That can mean parties may be tied to the “that’s how we’ve always done it” mentality.

“When you’re trying to account for the unknown, you have to be a little bit flexible, but sometimes, particularly in large organizations, there is inherent inflexibility,” Wray said. “They may say: ‘This is the contract we’ve used, and it has worked for umpteen projects in the past. Why would we change it now?’

“Well, maybe you should change it, or think about changing portions of it, because the world has changed. As the lawyer, you try to think of creative solutions to protect your client from various risks and you also want to try to make sure it’s not so onerous that you can’t get the deal done.”

Wray noted that certain aspects may be deal-breakers for a specific client but not so important for others, or vital to a contractor but not to an operating company.

“There has to be a degree of flexibility when you’re preparing these contracts, but it all ties back to leverage,” he said. “If it’s a down market and contractors are hungry for work, the operating companies have more leverage. But if it’s a hot market and you can’t get a contract lined up, then the contractors have more leverage.”

Flexibility relates most directly to commercial terms, according to Wray, while parties tend to be less flexible when it comes to standard insuring and indemnification clauses. Some oil and gas-producing states, for example, have anti-indemnification statutes that modify or even prohibit indemnity in certain circumstances, so the choice of state and/or country for a contract may modify obligations as well as regulatory compliance remedies.

‘Complex Jigsaw Puzzle’

“It’s really a bit of a sort of complex jigsaw puzzle,” Wray said. “It involves understanding your environment, where you’re working, who your regulators are, what law will apply, what law the parties choose and understanding the market conditions. From a technical side, we rely on our clients and what they need to get this job done. There’s definitely a balancing act. It’s kind of like a conductor managing a symphony.”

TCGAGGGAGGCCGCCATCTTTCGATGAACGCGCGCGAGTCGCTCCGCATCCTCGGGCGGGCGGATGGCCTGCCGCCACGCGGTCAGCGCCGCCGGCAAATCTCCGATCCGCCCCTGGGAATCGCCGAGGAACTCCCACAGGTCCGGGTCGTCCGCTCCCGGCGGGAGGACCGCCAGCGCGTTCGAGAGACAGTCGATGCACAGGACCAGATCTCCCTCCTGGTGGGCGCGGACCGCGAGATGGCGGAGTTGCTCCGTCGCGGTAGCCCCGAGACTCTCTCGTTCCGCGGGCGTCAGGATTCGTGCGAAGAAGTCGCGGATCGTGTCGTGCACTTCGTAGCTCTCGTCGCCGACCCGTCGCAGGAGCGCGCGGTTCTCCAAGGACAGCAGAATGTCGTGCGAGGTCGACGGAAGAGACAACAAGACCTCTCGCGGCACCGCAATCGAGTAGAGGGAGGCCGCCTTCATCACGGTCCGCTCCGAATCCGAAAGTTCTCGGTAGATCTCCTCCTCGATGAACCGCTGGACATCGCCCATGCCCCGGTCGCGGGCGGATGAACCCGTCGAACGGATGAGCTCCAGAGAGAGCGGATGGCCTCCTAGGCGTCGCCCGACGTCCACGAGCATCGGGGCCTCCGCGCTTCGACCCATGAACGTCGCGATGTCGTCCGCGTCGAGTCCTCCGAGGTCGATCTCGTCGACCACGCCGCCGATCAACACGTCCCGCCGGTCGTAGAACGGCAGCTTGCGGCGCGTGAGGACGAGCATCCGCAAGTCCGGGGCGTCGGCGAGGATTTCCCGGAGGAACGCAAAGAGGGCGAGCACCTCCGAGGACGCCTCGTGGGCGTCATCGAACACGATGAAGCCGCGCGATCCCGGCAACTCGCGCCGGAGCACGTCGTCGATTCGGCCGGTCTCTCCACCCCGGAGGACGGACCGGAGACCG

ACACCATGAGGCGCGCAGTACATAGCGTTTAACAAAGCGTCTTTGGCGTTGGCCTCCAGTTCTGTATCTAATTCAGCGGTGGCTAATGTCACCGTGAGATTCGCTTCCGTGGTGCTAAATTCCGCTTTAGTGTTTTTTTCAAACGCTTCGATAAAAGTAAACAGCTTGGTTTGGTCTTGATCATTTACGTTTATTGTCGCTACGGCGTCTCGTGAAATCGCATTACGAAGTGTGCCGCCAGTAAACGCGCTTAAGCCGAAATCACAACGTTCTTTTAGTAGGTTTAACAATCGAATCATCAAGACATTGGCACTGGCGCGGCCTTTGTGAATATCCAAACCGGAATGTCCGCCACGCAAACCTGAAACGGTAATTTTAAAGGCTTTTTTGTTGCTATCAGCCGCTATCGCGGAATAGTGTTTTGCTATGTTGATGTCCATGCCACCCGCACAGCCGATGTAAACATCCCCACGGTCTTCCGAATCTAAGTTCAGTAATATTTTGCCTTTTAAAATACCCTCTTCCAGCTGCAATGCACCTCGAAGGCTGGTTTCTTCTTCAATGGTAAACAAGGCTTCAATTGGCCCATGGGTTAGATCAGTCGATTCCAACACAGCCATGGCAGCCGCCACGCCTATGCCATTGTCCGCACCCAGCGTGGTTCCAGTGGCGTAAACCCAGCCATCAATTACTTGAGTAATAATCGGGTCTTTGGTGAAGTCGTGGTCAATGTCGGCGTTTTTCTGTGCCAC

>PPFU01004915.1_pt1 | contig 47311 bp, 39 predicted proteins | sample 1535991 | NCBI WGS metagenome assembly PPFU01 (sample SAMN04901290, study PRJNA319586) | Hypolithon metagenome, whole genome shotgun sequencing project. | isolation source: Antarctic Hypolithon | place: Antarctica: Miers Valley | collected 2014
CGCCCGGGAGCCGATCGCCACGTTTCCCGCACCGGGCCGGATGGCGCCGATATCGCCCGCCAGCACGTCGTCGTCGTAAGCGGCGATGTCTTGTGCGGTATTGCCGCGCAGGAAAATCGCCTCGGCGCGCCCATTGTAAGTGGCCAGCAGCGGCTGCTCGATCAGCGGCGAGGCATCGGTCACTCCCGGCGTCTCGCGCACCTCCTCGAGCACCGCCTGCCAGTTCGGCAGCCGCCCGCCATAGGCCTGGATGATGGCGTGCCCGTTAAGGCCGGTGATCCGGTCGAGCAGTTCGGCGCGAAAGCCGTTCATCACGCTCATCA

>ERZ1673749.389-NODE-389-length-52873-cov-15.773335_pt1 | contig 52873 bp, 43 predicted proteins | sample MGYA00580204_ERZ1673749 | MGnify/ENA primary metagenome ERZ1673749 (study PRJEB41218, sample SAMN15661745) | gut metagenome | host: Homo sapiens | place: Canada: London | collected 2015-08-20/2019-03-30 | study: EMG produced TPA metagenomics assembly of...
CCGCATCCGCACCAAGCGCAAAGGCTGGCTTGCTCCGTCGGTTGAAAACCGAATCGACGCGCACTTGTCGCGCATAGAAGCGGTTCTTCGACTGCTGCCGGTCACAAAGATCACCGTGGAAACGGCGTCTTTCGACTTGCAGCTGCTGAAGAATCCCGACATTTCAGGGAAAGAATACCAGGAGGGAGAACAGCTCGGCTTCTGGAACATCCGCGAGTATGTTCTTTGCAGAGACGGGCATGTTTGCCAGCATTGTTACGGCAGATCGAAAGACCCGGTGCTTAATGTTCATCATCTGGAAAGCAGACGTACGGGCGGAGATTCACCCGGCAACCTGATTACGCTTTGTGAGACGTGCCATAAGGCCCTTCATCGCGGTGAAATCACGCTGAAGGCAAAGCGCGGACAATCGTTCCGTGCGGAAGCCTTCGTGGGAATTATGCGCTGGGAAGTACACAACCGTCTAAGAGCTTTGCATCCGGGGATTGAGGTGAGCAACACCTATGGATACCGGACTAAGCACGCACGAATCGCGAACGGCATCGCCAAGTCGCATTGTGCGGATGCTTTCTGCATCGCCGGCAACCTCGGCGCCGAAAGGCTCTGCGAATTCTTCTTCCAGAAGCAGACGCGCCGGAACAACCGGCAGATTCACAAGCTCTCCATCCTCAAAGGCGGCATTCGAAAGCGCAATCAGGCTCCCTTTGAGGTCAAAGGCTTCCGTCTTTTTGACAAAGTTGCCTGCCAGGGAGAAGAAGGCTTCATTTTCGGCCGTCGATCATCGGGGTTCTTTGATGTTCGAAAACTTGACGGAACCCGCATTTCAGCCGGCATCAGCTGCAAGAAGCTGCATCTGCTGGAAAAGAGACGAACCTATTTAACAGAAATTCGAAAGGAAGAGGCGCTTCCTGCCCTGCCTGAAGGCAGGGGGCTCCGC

The sheer size of today’s contracts and the potential need to harmonize more than one such legal agreement are likely to be factors too.

“When you have documents with multiple schedules and parts, and you’re building large, complex structures, they can be very unwieldy,” Wray said of contracts. “These contracts tend to have long lead times. It takes time, and it takes people to talk about this stuff, to understand it, to review it and to make sure all the moving parts are in order.”

Furthermore, the multiple contracts that may be required for an offshore wind energy farm project, for example, must be coordinated with each other. Wray said separate contracts are likely to cover project financing, regulatory compliance, shipping and construction.

“To have not just one contract work, but all of your contracts required for this project to be in sync, does create a lot of work and takes a very long lead time to make sure everything is in harmony,” he said. “It generally impacts the cost of the project when you have multiple contracts with multiple lawyers reviewing them and multiple vendors. It definitely creates cost and affects your risk allocation model.”

With all that said, UTC Overseas’ Knezevic said project forwarders may wind up coming to a question-based conclusion when it comes to undertaking work under a highly restrictive contract: “Is it worth the effort?”